Tonya desperately tried to contact her mother on the phone but couldn’t do so as she had changed numbers. Although she lived on Bradshaw Street, close to her family and school, she couldn’t leave the house for anything other than to go to church every Sunday and Wednesday. Shockingly, she says that she tried telling someone at church about what happened with her but it was brushed off in a casual way. “I remember telling someone he was raping me, and they told me not to say that,” Stafford said. “The first lady told me I should be glad someone bought me.”

During the 10 years, she lived with her abuser, she had 2 more children of his and says nobody questioned their situation at the hospitals. “I don’t think they wanted to get involved,” Stafford said. But when she was 24, thanks to a nosy neighbor, she was rescued and freed from that life. “She was the nosey neighbor,” Stafford said. “She’d seen something. She said something. And she did something.”

The neighbor had noticed the abuse going on in their house and had spoken to her about it. “Our cue was, if it gets bad, throw something out the window — or just come out and she’ll call the police,” Stafford said. So on that day, when the abuse was really bad and he kept telling her he’d kill her, she went to the bathroom and threw some things out of the window. But while she tried to climb out the window, he heard it and pulled her back and threw her into the hallway.

“I asked him if I could go put my kids up, and I could come back and he could kill me,” Stafford said. “He said no, and he started choking me unconscious. And that’s all I remembered. I woke up. My neighbor was kneeling next to me, and she was crying.” The alert neighbor had called the police, but by the time help arrived, her abuser had escaped. Miraculously, Stafford and her children were rescued and taken to a shelter for domestic violence survivors in Irving.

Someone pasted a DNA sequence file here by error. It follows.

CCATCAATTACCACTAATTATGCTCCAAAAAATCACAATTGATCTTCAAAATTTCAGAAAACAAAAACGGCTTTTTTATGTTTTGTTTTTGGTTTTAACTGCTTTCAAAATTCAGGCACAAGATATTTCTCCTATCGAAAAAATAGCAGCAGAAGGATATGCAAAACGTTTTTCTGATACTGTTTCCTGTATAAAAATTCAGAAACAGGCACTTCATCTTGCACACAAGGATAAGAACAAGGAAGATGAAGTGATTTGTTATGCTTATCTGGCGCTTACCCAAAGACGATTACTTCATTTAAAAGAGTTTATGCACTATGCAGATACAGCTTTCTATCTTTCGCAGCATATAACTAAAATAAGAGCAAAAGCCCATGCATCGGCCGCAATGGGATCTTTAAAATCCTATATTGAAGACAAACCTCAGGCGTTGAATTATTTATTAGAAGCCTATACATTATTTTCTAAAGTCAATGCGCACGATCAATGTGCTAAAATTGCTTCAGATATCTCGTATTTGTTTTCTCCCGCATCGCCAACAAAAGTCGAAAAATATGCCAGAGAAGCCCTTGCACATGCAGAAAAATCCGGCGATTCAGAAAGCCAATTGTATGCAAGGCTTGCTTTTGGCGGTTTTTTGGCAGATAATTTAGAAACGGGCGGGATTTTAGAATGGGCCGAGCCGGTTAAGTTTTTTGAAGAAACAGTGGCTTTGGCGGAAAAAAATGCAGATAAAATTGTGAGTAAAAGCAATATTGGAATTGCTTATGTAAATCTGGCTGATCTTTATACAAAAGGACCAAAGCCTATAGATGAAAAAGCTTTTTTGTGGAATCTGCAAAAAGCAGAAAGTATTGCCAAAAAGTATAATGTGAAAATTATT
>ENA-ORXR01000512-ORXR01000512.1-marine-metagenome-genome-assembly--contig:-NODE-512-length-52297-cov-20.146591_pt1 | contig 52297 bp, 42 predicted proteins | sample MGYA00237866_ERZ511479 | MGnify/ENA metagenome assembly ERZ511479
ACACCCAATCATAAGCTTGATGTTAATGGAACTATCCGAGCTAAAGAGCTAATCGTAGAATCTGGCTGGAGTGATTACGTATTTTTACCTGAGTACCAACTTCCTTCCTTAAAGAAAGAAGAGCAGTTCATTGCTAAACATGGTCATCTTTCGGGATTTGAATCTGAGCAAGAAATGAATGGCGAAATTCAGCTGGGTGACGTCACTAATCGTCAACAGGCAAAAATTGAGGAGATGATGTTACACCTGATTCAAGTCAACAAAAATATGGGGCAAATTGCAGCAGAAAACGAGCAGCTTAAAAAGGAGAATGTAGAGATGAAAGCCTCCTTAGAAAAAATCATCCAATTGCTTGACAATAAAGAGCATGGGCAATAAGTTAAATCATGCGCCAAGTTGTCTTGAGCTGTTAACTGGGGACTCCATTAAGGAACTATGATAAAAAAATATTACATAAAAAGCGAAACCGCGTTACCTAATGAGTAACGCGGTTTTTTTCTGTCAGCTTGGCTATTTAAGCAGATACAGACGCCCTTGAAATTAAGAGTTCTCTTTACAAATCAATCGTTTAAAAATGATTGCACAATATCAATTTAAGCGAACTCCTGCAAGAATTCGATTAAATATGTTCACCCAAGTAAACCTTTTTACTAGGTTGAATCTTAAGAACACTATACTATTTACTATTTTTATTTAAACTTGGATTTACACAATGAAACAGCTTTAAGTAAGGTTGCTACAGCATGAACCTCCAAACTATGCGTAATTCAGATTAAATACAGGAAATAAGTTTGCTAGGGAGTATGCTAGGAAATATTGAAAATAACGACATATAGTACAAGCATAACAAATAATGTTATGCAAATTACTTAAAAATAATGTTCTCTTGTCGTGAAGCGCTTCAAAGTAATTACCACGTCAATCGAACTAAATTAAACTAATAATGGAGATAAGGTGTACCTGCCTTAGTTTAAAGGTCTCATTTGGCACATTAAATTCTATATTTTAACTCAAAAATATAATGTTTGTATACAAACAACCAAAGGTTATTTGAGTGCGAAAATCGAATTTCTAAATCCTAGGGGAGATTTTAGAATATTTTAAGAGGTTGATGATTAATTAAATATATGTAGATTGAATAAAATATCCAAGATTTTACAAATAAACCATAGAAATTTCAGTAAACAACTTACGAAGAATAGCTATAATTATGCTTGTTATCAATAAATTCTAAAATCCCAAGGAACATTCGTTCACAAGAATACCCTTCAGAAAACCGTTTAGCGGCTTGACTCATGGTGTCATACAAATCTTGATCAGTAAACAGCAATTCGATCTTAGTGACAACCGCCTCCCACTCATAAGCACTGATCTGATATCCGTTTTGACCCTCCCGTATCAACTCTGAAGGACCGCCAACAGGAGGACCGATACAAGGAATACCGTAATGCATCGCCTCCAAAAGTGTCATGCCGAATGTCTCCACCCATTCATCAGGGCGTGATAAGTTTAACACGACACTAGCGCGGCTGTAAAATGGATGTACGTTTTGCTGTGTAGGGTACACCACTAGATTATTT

Tonya started therapy where she goes every Tuesday. “It’s the first time I couldn’t lie,” Stafford said. “I had to be honest about everything. My kids got therapy too. I think that’s ultimately what saved me. I had never just been around a bunch of women.” She took her abuser to court, where a judge apologized that the healthcare and education system had “failed” her. He told her that he’d fail her too as “The statute of limitations had been reached.”

although she has a protection order due to all the domestic violence, her abuser was never charged for the sexual abuse and infact even has visitation for the children. But the turning point in this came when in 2014, Stafford started It’s Going to Be Okay Inc, through which she helps rescue, house and heal survivors of human trafficking. She has 4 safe houses for survivors across Dallas-Fort Worth. “We’re providing direct services to human trafficking victims of all races and colors, but particularly Black girls,” Stafford said.

Tonya’s efforts have been recognized around the country as works with local, state and federal law enforcement to help victims of trafficking and helps them rebuild their lives. Recently Texas Attorney General Ken Paxton appreciated her efforts, and she received an honorary doctorate for her work. “When I come across girls who look like me — the forgotten girls — and they say, ‘Ms. Tonya, thank you for coming, and thank you for providing what probably wouldn’t have been provided,’ that is my why,” Stafford said.

Tonya Stafford is a beacon of hope to all who were in a condition she was in earlier. “I survived for them,” she said. “I survived for me. I survived for my children. And not only am I surviving, I’m thriving.” May this story inspire each of us to be bold and make a difference in this world. Our own life experiences should spur us on to change things around us and make someone else’s life better than before.